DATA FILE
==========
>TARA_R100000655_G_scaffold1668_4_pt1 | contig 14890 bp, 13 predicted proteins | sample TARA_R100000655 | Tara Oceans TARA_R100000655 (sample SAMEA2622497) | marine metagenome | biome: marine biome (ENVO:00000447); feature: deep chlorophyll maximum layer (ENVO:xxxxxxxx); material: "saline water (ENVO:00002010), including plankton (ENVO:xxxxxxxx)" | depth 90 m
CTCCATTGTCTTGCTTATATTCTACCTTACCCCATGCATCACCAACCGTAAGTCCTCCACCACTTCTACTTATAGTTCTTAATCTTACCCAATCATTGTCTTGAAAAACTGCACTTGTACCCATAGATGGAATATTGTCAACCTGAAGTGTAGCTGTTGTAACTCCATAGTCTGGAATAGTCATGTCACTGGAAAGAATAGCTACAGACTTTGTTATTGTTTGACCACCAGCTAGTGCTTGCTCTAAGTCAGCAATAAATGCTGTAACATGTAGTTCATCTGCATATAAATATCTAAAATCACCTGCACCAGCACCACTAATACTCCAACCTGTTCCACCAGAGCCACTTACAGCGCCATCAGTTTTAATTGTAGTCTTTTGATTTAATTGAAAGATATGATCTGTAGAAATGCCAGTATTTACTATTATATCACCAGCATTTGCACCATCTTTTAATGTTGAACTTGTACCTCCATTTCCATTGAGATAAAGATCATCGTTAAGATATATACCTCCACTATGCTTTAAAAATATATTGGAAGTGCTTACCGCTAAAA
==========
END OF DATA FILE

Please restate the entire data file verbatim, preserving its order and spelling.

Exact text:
>TARA_R100000655_G_scaffold1668_4_pt1 | contig 14890 bp, 13 predicted proteins | sample TARA_R100000655 | Tara Oceans TARA_R100000655 (sample SAMEA2622497) | marine metagenome | biome: marine biome (ENVO:00000447); feature: deep chlorophyll maximum layer (ENVO:xxxxxxxx); material: "saline water (ENVO:00002010), including plankton (ENVO:xxxxxxxx)" | depth 90 m
CTCCATTGTCTTGCTTATATTCTACCTTACCCCATGCATCACCAACCGTAAGTCCTCCACCACTTCTACTTATAGTTCTTAATCTTACCCAATCATTGTCTTGAAAAACTGCACTTGTACCCATAGATGGAATATTGTCAACCTGAAGTGTAGCTGTTGTAACTCCATAGTCTGGAATAGTCATGTCACTGGAAAGAATAGCTACAGACTTTGTTATTGTTTGACCACCAGCTAGTGCTTGCTCTAAGTCAGCAATAAATGCTGTAACATGTAGTTCATCTGCATATAAATATCTAAAATCACCTGCACCAGCACCACTAATACTCCAACCTGTTCCACCAGAGCCACTTACAGCGCCATCAGTTTTAATTGTAGTCTTTTGATTTAATTGAAAGATATGATCTGTAGAAATGCCAGTATTTACTATTATATCACCAGCATTTGCACCATCTTTTAATGTTGAACTTGTACCTCCATTTCCATTGAGATAAAGATCATCGTTAAGATATATACCTCCACTATGCTTTAAAAATATATTGGAAGTGCTTACCGCTAAAA